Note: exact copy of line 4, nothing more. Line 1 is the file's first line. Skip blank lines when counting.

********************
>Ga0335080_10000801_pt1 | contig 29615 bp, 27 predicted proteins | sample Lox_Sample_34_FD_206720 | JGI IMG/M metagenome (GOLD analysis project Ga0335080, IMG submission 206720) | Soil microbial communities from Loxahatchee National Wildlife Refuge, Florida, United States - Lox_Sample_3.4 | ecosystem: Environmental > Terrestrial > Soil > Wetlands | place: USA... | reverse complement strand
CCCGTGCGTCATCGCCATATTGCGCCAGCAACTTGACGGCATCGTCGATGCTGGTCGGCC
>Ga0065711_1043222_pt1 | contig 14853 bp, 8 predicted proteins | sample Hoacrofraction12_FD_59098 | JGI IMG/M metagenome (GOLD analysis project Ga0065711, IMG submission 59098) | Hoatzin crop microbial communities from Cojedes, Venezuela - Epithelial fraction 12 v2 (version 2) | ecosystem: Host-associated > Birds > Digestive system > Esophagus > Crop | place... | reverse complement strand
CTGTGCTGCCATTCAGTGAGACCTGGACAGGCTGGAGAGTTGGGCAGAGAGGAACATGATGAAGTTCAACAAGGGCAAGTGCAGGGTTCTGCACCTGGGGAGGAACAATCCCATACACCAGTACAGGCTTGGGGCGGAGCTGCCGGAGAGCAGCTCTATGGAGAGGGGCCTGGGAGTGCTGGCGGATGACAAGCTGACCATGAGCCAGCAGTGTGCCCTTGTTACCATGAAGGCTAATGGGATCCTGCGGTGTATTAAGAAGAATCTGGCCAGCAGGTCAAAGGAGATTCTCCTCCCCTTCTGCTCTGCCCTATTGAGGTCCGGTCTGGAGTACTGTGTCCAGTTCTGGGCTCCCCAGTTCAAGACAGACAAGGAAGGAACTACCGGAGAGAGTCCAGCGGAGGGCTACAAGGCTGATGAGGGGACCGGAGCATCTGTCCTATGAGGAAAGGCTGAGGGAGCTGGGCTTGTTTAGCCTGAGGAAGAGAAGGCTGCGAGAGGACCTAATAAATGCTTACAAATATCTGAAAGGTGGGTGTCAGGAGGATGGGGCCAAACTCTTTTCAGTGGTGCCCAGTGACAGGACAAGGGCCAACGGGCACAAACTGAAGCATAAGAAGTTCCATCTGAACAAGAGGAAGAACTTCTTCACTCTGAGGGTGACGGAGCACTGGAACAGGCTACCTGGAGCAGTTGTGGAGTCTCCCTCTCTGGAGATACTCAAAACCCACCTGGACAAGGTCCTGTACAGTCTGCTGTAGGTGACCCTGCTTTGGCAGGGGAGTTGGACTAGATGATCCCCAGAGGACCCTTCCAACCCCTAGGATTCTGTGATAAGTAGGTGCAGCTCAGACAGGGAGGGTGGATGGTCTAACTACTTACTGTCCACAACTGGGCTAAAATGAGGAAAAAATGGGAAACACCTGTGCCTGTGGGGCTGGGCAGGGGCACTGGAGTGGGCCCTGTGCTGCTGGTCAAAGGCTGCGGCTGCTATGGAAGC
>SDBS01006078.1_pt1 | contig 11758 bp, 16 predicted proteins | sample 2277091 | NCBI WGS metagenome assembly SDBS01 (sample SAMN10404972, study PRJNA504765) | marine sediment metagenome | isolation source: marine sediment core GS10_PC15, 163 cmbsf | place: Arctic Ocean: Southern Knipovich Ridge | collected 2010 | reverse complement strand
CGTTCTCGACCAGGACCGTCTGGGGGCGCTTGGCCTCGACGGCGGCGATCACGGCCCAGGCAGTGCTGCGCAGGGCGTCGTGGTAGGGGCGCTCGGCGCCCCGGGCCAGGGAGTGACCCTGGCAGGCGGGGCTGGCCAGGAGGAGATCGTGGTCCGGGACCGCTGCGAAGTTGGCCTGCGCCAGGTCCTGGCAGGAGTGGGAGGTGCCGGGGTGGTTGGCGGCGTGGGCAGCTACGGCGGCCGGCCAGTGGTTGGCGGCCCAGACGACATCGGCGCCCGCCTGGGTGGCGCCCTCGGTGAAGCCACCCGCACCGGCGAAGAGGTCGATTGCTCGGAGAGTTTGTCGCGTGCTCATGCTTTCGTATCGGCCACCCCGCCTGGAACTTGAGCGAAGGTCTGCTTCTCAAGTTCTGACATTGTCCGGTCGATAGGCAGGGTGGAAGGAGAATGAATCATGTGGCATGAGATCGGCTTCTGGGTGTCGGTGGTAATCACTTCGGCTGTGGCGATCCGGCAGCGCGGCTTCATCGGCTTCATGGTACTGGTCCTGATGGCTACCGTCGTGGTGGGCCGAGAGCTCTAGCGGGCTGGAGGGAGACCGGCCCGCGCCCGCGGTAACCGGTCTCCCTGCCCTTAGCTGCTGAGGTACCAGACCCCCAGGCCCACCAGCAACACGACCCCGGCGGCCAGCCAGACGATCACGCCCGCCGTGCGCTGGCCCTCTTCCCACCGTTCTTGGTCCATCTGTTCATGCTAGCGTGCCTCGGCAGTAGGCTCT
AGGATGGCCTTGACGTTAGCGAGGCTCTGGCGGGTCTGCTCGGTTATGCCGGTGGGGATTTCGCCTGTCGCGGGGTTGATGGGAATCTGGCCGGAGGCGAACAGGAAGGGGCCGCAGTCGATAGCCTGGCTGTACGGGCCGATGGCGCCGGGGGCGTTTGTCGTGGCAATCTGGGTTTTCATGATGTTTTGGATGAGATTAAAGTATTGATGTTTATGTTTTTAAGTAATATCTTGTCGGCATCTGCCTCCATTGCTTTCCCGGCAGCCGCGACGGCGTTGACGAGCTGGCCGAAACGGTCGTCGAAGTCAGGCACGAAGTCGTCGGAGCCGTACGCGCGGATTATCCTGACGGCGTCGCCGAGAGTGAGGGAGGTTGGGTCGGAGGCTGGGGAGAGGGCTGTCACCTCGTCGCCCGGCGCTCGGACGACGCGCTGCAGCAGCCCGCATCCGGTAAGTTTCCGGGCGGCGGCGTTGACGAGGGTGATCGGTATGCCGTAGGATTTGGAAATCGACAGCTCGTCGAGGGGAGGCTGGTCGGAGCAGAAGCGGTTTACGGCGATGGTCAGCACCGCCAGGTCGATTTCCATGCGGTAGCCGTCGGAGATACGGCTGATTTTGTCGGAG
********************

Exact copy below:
CTGTGCTGCCATTCAGTGAGACCTGGACAGGCTGGAGAGTTGGGCAGAGAGGAACATGATGAAGTTCAACAAGGGCAAGTGCAGGGTTCTGCACCTGGGGAGGAACAATCCCATACACCAGTACAGGCTTGGGGCGGAGCTGCCGGAGAGCAGCTCTATGGAGAGGGGCCTGGGAGTGCTGGCGGATGACAAGCTGACCATGAGCCAGCAGTGTGCCCTTGTTACCATGAAGGCTAATGGGATCCTGCGGTGTATTAAGAAGAATCTGGCCAGCAGGTCAAAGGAGATTCTCCTCCCCTTCTGCTCTGCCCTATTGAGGTCCGGTCTGGAGTACTGTGTCCAGTTCTGGGCTCCCCAGTTCAAGACAGACAAGGAAGGAACTACCGGAGAGAGTCCAGCGGAGGGCTACAAGGCTGATGAGGGGACCGGAGCATCTGTCCTATGAGGAAAGGCTGAGGGAGCTGGGCTTGTTTAGCCTGAGGAAGAGAAGGCTGCGAGAGGACCTAATAAATGCTTACAAATATCTGAAAGGTGGGTGTCAGGAGGATGGGGCCAAACTCTTTTCAGTGGTGCCCAGTGACAGGACAAGGGCCAACGGGCACAAACTGAAGCATAAGAAGTTCCATCTGAACAAGAGGAAGAACTTCTTCACTCTGAGGGTGACGGAGCACTGGAACAGGCTACCTGGAGCAGTTGTGGAGTCTCCCTCTCTGGAGATACTCAAAACCCACCTGGACAAGGTCCTGTACAGTCTGCTGTAGGTGACCCTGCTTTGGCAGGGGAGTTGGACTAGATGATCCCCAGAGGACCCTTCCAACCCCTAGGATTCTGTGATAAGTAGGTGCAGCTCAGACAGGGAGGGTGGATGGTCTAACTACTTACTGTCCACAACTGGGCTAAAATGAGGAAAAAATGGGAAACACCTGTGCCTGTGGGGCTGGGCAGGGGCACTGGAGTGGGCCCTGTGCTGCTGGTCAAAGGCTGCGGCTGCTATGGAAGC